Most graduates, I’m sure, can’t tell you the day after — much less years after — what the commencement speakers said at their graduation ceremony. In normal times, it all becomes a big blur of ill-fitting caps, swirling black gowns, solemn processionals, deep exhalations, and celebratory balloons.
But I remember clearly one commencement address because the man who gave it gave me a lasting gift.
At my graduation from the MFA program at Antioch University in Los Angeles on June 24, 2007, one of the commencement speakers urged us graduates to maintain a commonplace book. I’d never heard of such a thing, so I was intrigued and paid attention.
Keep a commonplace book from this point onward, he advised. Use it to write about each book that you read. Preserve what you learn from those books. They are your teachers….
He explained that commonplace books have a long and rich literary history. Neither diaries nor journals, which generally are chronological and introspective, commonplace books have been used for centuries by readers, writers, students, and scholars to help remember useful ideas or facts. Over the years, commonplace books have come to include any manuscript that an individual uses to collect material on a common theme.
So ever since my graduation from AULA thirteen years ago, I’ve followed that speaker’s advice and kept a commonplace book in which I write up the books I’ve read. Not really book reports or book reviews, these one- or two-page entries for me are more like responses: The book has spoken to me, and I choose to talk back. These write-ups are also a way to chronicle the books I’ve read. Otherwise, I fear I might forget them.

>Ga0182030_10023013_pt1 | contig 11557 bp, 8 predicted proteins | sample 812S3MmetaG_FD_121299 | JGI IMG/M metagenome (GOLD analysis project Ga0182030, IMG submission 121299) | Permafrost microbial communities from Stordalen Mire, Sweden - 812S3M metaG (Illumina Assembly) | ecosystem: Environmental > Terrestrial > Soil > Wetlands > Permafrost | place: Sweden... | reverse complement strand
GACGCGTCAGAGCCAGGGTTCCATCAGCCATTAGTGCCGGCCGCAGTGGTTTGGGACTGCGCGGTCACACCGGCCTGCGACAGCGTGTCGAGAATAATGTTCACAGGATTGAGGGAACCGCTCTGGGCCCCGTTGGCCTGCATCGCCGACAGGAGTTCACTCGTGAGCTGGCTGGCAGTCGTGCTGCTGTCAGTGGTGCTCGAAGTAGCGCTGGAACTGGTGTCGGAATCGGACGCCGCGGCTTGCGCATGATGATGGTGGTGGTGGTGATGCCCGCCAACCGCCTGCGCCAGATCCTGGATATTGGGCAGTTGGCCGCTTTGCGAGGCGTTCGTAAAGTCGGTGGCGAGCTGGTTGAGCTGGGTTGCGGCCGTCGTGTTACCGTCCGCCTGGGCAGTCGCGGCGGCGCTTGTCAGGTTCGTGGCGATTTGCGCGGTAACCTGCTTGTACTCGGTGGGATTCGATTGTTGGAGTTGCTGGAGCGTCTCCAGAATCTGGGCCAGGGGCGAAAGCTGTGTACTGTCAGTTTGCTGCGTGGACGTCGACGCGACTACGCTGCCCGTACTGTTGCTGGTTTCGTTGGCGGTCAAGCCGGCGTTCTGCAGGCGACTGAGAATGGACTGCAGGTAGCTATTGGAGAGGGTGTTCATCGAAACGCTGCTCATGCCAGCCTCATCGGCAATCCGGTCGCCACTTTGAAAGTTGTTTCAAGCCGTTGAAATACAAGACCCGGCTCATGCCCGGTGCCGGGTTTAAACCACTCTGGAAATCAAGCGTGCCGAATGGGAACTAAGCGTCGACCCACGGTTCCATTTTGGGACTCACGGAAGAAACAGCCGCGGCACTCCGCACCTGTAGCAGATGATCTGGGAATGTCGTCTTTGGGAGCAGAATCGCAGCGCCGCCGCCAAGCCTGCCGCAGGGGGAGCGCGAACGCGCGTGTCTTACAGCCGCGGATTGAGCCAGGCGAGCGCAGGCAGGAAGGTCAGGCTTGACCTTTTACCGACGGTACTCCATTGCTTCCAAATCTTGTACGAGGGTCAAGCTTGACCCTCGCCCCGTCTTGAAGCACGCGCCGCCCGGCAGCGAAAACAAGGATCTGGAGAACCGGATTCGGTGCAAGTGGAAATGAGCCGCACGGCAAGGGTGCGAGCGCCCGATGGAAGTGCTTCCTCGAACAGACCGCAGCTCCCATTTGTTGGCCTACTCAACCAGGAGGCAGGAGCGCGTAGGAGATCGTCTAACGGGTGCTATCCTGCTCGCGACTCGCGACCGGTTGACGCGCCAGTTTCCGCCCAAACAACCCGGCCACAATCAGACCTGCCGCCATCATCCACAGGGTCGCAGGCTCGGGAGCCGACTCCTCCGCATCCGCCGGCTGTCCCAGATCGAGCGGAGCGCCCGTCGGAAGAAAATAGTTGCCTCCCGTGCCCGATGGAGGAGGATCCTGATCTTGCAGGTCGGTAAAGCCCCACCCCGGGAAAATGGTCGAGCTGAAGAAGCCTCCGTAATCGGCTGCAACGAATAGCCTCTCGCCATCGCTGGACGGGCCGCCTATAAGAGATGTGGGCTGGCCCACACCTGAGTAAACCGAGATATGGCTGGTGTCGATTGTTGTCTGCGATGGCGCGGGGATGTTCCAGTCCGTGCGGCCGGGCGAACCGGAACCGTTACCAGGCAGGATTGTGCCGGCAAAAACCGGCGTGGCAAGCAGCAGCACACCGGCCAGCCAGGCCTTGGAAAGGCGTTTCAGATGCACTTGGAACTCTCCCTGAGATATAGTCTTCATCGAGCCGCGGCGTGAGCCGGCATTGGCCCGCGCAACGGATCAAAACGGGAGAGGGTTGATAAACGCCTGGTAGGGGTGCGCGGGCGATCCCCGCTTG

Now that I’m on my third volume of commonplace books, I enjoy looking back occasionally to see where I’ve been, literarily speaking: What books have I spent time with and welcomed into my mind and my heart? Where have these books taken me? How have they shaped my thinking, enlarged my soul?
Africa has featured prominently. My own four published books take place largely in Africa, a continent I love as if it were my adoptive mother, having lived there, in three different countries, for a total of nearly nine years. Many of the life-changing books I’ve read have been by African writers, such as Chinua Achebe’s Things Fall Apart, Amos Tutuola’s The Palm-Wine Drinkard, and Trevor Noah’s Born a Crime; as well as memoirs by white authors born and raised in Africa, such as Alexandra Fuller’s Don’t Let’s Go to the Dogs Tonight and Cocktail Hour Under the Tree of Forgetfulness, and Peter Godwin’s When a Crocodile Eats the Sun and Mukiwa: A White Boy in Africa.
I’ve also striven to understand, through reading brilliant books by outstanding African-American authors, race relations in the United States, where the dynamics are far different from those in Africa. I’ve wished – no, required – these authors to teach me, to allow me to walk in their shoes (or their fictional characters’ shoes) as I walk through their books’ pages, to help me understand what it’s like to be the descendent of slaves and to be treated like third-class citizens in their own country, a country that professes equality for all. These books have permanently raised my consciousness on this vital issue.